My summer vacation reading this year was “When Money Dies” by Adam Fergusson. Above the title, The Week called it “A timely warning of the potentially dire consequences when central banks hit the printing presses. Below the title—the subtitle—was “The Nightmare Of Deficit Spending, Devaluation, and Hyperinflation In Weimar Germany.”
I’d never heard of the book before my next door neighbor gave it to me on February 12, 2011. Checking occasionally, he has been disappointed that I hadn’t gotten around to reading it before now. One reason for his impatience, and possibly for my delay, I think, is his belief that we are going down the same road of massive money printing and hyper-inflation as occurred in Germany and its allies following WWI. I don’t think so, but his view would probably win the vote in our neighborhood.
Not to take away from the sound lessons of the book—that massive money printing leads to massive inflation and currency depreciation that can destroy an economy and a society. We are all familiar with the image of taking a wheelbarrow of currency to buy a loaf of bread, workers demanding wage payments daily so they can spend it before it loses more value overnight, wealthy families selling their grand pianos for food, jealous anger toward farmers for having their own food source, and irrational finger-pointing toward various groups thought to be responsible somehow for the general misery.
There is also the inexplicable (in retrospect) confusion over the cause and effect of money and inflation. Printing money increased prices while higher prices required more money to sustain purchasing power. The dog kept chasing its tail. The predominant view seemed to be that more and more money had to be printed to balance things out. No one in authority was there to yell, “Stop the presses!”
(Keynes tried, first at the British Treasury and later in his book, The Economic Consequences of the Peace.)
The strength of the book was to personalize all these travesties. Original sources, especially personal diaries, enable us to feel the pain of the times like no textbook could do. On the other hand, I got it long before the author was through feeding it to me. Hyperinflation is hell in almost every respect, and it was caused by the substitution of the printing presses for appropriate monetary and fiscal policies.
My problem was that readers would assume that we are on the same road to hyperinflation and dollar collapse. That, I assume, is the reason my neighbor was so anxious for me to read the book. I have no quarrel with the book, but I don’t think it describes the path we are on. We are not the Weimar Republic and the Federal Reserve (or the ECB for that matter) is not the German Reichsbank of the early 1920s. The warning is a useful reminder, however.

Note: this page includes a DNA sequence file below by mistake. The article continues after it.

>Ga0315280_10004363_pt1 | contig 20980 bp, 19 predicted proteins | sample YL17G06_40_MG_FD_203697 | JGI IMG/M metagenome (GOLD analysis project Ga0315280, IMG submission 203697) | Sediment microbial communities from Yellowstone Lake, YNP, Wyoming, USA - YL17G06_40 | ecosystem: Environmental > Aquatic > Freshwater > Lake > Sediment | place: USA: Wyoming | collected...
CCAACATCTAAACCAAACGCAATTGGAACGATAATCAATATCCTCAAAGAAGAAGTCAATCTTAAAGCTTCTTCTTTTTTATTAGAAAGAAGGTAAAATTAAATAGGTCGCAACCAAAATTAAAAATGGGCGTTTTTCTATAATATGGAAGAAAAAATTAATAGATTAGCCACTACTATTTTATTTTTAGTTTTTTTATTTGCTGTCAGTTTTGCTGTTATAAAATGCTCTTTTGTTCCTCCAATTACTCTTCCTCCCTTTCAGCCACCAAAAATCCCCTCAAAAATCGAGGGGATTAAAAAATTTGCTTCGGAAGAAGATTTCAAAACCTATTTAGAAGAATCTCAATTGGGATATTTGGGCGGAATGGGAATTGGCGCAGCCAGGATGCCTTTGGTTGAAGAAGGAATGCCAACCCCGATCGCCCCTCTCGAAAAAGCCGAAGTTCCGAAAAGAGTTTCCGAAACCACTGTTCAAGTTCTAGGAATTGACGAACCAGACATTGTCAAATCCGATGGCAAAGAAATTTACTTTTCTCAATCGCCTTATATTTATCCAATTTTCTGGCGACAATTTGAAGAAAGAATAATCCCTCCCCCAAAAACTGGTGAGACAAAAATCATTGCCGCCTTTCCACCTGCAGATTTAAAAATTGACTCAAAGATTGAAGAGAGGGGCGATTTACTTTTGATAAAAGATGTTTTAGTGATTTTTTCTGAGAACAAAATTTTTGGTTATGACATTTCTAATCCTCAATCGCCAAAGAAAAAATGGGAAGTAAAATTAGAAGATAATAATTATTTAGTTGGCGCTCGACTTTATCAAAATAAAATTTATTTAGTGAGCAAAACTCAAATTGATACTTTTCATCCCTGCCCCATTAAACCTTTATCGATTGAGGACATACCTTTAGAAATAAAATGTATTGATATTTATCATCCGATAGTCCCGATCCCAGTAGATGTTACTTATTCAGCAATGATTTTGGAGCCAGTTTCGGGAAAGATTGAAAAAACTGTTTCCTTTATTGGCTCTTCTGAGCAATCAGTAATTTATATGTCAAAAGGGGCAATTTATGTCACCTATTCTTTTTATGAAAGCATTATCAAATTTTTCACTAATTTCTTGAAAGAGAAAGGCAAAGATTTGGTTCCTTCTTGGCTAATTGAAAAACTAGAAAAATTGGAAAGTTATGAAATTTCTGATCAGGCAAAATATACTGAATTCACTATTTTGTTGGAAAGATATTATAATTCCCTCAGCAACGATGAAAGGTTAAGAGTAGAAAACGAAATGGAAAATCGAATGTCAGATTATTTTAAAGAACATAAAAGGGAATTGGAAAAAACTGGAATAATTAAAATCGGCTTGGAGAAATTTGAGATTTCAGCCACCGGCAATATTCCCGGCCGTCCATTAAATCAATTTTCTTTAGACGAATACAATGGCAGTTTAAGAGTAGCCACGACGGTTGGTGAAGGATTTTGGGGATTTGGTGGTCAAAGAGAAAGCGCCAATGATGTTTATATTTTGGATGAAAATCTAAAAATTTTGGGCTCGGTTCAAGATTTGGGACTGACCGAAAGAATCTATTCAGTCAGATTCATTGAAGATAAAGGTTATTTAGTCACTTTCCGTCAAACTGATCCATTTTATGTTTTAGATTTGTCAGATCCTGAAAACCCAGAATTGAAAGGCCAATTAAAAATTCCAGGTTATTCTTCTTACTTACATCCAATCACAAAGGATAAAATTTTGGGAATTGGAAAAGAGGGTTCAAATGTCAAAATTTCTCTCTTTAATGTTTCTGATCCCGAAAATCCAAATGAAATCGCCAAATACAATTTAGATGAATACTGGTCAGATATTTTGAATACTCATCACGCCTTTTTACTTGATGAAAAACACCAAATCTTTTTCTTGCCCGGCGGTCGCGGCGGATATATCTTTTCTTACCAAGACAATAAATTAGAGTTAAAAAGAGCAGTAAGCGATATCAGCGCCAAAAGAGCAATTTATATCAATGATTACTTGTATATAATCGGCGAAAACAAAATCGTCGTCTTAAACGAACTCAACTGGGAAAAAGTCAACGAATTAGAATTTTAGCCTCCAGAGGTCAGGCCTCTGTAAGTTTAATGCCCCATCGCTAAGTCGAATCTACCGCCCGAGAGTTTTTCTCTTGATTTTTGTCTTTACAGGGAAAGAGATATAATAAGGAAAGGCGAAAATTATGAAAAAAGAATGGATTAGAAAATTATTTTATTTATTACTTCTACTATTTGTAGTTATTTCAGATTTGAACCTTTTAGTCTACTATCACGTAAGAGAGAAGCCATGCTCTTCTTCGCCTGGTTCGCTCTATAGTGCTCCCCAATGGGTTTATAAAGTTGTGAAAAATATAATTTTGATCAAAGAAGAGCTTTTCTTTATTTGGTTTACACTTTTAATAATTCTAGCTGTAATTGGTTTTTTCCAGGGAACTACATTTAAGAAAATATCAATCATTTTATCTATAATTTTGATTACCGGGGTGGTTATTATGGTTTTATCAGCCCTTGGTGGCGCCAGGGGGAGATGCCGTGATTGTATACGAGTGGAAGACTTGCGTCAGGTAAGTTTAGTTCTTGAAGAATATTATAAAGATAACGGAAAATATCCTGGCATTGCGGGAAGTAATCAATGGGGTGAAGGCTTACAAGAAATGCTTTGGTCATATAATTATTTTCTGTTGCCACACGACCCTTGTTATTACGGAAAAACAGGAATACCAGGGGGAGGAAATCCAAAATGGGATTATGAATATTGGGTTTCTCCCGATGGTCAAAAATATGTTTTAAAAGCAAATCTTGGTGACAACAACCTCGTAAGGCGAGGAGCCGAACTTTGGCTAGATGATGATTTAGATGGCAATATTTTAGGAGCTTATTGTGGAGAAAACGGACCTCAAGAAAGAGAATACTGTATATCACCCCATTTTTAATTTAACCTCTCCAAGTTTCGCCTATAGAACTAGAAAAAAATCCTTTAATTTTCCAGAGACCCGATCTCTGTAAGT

“When Money Dies,” it turns out, was originally printed in 1975; so, it was not originally intended as a warning about the dangers of QE1, QE2, or Operation Twist, even though monetary policy was not stellar in the 1970s. One can’t blame the author and publisher, however, for tying the two together in a subsequent printing to generate new interest. This passage is from the current back cover:
“Money may no longer be physically printed and distributed in the voluminous quantities of 1923. However, “quantitative easing,” that modern euphemism for surreptitious deficit financing in an electronic era, can no less become an assault on monetary discipline.”
Yes, it can, but, so far, quantitative easing has not resulting in money creation in “voluminous quantities.” QE1 and QE2 added to Federal Reserve assets and bank reserves, but not substantially to the money supply because of the banks’ appetite for holding excess reserves. One might say the Fed is “printing reserves” that lodge on the banks’ balance sheets, but is not “printing money” beyond what is needed. While the expansion of bank reserves has not translated into substantial monetary expansion, if bank reserves had not been expanded to meet bank demand, a balance sheet contraction would have been the dangerous alternative.
One can’t really blame the author or publisher of “When Money Dies” for marketing it in the context of recent monetary developments, as opposed to the context of the mid 1970s. However, one should not automatically associate the money creation in the early 1920s with what has been done so far to get the economy moving in the past couple of years.
Sometimes excessive money creation causes and feeds out-of-control inflation. Sometimes, excessive bank reserve creation is necessary to provide moderate monetary expansion to prevent a weakening economy from slipping back into recession. Too much money is inflationary. Too little is deflationary. Let’s remember both.
In any case, When Money Dies is a good reminder of the damage done when money dies.